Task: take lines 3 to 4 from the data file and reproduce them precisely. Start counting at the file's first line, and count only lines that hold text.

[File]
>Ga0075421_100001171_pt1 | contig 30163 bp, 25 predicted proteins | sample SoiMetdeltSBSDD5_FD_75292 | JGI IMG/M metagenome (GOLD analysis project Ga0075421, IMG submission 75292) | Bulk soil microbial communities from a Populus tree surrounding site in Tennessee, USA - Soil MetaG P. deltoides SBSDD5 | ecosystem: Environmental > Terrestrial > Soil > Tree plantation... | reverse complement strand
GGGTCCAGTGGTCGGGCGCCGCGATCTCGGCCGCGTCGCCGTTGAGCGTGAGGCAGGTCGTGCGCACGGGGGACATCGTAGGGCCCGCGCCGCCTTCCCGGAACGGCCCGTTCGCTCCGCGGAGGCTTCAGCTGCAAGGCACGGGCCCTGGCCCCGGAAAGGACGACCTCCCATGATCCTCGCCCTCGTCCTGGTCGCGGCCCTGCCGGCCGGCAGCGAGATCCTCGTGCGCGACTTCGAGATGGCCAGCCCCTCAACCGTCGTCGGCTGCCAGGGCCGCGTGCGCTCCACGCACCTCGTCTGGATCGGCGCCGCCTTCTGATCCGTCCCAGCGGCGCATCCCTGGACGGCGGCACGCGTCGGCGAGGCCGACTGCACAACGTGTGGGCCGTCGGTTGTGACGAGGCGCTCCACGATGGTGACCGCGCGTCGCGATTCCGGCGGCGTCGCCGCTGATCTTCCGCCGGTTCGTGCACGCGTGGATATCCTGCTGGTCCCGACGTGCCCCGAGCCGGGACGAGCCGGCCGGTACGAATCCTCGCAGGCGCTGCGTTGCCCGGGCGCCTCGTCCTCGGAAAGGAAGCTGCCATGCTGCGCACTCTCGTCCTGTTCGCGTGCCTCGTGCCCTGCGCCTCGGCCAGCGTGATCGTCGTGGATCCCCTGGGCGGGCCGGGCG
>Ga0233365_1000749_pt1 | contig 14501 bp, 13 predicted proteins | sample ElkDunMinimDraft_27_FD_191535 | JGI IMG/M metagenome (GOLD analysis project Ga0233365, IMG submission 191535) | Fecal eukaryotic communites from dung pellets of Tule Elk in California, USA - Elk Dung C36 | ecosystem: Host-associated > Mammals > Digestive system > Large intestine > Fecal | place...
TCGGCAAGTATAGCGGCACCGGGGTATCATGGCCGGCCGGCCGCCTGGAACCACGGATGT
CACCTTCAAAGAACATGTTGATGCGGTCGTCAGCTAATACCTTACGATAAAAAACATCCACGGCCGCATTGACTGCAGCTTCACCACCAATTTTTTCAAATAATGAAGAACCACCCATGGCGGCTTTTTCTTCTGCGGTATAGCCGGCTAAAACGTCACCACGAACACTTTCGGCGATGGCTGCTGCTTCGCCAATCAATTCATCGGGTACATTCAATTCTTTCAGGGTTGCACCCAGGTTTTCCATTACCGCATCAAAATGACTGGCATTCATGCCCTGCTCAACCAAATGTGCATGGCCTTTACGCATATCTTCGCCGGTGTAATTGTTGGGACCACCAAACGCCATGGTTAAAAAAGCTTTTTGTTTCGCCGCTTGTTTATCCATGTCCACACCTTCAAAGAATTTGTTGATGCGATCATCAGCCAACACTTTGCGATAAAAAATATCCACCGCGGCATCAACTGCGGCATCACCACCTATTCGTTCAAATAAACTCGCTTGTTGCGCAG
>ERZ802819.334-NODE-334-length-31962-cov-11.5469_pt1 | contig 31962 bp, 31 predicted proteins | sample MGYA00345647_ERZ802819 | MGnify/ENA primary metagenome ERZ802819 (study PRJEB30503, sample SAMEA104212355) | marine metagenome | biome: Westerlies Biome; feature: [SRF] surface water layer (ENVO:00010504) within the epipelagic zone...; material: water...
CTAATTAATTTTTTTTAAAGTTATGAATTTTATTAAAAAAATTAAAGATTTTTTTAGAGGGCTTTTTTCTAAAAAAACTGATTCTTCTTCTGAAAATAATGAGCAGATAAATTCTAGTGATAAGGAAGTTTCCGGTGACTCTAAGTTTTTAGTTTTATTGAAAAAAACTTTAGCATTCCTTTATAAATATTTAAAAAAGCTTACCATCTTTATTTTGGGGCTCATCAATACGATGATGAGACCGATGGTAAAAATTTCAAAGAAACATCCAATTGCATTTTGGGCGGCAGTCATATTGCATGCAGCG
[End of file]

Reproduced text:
>Ga0233365_1000749_pt1 | contig 14501 bp, 13 predicted proteins | sample ElkDunMinimDraft_27_FD_191535 | JGI IMG/M metagenome (GOLD analysis project Ga0233365, IMG submission 191535) | Fecal eukaryotic communites from dung pellets of Tule Elk in California, USA - Elk Dung C36 | ecosystem: Host-associated > Mammals > Digestive system > Large intestine > Fecal | place...
TCGGCAAGTATAGCGGCACCGGGGTATCATGGCCGGCCGGCCGCCTGGAACCACGGATGT